WIPO Arbitration and Mediation Center
ADMINISTRATIVE PANEL DECISION
Chicago Mercantile Exchange Inc., CME Group Inc. v. leemungjin
Case No. D2015-0672
1. The Parties
The Complainants are Chicago Mercantile Exchange Inc. and CME Group Inc., both of Chicago, Illinois, United States of America, represented by Norvell IP llc, United States.
The Respondent is leemungjin of Daejeon, Republic of Korea.
2. The Domain Name and Registrar
The disputed domain name <ironcme.com> is registered with Whois Networks Co., Ltd. (the “Registrar”).
3. Procedural History
The Complaint was filed with the WIPO Arbitration and Mediation Center (the “Center”) on April 15, 2015. On April 15, 2015, the Center transmitted to the Registrar a request for registrar verification in connection with the disputed domain name. On April 16, 2015, the Registrar transmitted to the Center its verification response confirming that the Respondent is listed as the registrant and providing the contact details.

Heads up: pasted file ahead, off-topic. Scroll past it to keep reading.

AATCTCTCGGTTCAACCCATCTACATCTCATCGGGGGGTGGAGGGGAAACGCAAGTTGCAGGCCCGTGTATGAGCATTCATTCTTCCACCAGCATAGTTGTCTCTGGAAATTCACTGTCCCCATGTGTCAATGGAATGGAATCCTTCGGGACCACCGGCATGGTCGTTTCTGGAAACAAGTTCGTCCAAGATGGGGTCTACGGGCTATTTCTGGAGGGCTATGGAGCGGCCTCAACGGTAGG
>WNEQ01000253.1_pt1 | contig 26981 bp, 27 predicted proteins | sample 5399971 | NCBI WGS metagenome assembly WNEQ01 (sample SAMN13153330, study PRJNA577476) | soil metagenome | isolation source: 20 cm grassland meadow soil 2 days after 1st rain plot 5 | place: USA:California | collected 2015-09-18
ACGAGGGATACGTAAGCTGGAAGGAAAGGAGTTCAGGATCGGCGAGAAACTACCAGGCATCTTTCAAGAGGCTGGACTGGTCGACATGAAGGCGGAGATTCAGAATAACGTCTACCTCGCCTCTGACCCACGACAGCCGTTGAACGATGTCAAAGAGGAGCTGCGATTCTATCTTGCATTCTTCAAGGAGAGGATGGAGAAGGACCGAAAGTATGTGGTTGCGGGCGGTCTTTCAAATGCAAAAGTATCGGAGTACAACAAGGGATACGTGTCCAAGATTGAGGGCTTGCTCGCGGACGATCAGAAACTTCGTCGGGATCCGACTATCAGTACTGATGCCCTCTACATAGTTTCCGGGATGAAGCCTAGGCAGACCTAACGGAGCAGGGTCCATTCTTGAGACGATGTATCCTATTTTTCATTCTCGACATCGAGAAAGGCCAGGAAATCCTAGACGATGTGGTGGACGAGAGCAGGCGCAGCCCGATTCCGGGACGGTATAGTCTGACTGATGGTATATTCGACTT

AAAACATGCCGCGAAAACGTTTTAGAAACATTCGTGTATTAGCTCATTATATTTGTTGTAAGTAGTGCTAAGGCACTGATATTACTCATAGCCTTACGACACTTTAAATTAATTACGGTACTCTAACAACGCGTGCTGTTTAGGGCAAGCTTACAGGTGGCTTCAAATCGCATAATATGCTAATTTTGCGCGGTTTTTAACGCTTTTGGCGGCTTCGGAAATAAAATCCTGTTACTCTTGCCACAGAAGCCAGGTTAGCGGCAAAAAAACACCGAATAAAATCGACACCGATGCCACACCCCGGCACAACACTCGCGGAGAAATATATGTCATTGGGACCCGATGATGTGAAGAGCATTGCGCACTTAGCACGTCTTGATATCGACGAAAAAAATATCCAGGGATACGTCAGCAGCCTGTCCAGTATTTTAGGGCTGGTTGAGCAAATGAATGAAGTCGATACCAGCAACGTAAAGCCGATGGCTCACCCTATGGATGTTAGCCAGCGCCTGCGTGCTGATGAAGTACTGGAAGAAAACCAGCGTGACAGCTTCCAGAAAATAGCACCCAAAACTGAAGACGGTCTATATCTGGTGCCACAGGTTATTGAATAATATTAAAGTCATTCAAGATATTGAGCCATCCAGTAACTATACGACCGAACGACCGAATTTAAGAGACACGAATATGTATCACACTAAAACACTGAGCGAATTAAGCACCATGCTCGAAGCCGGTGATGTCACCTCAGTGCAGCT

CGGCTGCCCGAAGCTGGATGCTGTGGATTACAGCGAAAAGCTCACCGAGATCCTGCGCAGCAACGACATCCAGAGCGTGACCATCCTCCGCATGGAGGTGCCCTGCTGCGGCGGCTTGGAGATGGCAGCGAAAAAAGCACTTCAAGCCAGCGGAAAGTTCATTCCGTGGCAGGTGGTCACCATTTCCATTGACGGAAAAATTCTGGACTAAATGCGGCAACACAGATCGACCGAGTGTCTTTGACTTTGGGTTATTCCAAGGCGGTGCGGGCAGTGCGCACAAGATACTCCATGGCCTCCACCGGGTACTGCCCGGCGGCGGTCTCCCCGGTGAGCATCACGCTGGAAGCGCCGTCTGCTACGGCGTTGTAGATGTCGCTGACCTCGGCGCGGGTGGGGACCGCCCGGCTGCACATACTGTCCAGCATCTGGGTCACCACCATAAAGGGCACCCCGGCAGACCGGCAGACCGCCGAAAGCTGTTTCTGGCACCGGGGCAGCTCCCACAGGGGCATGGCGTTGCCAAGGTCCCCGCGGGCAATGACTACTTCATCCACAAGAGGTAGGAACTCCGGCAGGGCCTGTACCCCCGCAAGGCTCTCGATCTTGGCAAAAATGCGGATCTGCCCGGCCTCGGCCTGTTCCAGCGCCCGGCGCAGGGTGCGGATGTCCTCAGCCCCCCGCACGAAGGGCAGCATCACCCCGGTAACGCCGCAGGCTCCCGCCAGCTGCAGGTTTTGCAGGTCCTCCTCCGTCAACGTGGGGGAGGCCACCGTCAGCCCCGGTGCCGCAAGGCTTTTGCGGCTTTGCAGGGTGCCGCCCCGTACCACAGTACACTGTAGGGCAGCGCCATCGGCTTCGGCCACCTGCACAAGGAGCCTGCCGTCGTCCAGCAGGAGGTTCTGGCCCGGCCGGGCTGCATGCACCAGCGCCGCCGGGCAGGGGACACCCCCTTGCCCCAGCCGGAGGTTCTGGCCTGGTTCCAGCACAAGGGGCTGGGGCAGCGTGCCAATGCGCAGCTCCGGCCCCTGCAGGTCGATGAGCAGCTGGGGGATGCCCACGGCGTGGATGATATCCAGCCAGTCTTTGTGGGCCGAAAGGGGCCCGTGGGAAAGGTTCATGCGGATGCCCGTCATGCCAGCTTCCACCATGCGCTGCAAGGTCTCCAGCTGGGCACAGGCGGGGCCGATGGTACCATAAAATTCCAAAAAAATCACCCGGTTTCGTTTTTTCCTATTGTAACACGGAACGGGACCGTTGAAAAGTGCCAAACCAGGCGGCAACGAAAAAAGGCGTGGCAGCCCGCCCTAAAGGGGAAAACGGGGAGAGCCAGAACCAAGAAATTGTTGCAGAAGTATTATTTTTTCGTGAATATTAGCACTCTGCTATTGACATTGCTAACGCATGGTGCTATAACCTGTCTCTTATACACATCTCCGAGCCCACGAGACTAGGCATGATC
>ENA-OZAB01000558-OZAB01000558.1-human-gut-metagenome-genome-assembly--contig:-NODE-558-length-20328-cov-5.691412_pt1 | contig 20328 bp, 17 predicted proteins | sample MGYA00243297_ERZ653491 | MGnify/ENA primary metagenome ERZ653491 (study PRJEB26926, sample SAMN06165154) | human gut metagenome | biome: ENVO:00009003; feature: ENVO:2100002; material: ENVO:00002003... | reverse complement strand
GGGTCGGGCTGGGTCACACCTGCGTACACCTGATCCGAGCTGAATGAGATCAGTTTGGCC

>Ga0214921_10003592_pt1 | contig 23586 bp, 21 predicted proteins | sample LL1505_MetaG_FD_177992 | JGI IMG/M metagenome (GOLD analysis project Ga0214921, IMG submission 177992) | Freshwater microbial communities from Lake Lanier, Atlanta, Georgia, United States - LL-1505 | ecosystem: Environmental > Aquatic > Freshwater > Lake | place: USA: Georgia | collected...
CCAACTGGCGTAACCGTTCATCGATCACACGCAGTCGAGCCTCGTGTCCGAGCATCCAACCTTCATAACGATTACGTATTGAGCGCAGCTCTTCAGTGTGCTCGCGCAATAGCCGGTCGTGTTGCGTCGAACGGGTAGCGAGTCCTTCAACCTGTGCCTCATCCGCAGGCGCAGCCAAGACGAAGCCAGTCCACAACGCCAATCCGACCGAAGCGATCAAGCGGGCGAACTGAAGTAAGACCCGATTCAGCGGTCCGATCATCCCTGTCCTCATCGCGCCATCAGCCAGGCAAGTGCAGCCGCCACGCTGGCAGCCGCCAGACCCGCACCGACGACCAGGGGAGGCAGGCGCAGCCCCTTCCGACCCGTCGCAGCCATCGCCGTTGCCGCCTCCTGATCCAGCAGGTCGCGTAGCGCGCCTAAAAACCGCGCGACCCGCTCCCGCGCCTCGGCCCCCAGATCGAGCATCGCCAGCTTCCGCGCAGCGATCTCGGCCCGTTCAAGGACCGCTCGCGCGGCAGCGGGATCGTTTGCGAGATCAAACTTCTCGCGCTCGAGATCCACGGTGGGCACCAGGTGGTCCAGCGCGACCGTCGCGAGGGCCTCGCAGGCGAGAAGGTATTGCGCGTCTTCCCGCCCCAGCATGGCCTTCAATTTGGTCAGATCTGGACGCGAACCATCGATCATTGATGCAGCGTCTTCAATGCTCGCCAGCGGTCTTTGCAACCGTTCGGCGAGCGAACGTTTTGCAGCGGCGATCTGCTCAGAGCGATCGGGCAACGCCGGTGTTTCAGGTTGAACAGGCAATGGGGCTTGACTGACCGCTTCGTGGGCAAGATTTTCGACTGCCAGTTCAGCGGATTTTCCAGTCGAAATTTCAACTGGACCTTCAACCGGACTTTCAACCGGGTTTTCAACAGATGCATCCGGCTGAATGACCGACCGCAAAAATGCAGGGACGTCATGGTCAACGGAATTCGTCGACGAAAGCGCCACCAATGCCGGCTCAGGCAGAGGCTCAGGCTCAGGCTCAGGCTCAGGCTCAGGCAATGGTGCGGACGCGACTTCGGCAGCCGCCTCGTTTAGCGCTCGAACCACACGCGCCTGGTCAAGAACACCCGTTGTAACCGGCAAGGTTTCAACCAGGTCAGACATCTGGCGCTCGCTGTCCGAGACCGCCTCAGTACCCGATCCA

On April 20, 2015, the Center notified the Parties, in both English and Korean, that the language of the registration agreement for the disputed domain name is Korean. In this transmission, the Center requested the Complainants “to provide at least one of the following: 1) satisfactory evidence of an agreement between the Complainant and the Respondent to the effect that the proceedings should be in English; or 2) submit the Complaint translated into Korean; or …. 3) submit a request for English to be the language of the administrative proceedings.” To the Respondent, the Center instructed, in relevant part: “In all cases, if the Respondent is intending to participate in these proceedings, and/or has any comments on the Complainant’s submission replying to this notification, the Respondent is requested to submit these to the Center by April 25, 2015. Specifically in the case of the Complainant submitting (or indicating that it will submit) a request for the language of proceedings to be English, and the Respondent objects to such request, the Respondent is invited to indicate that objection for the record, and to submit any arguments/supporting materials (in light of the considerations enumerated in paragraph 3) above) as to why the proceedings should not be conducted in English.”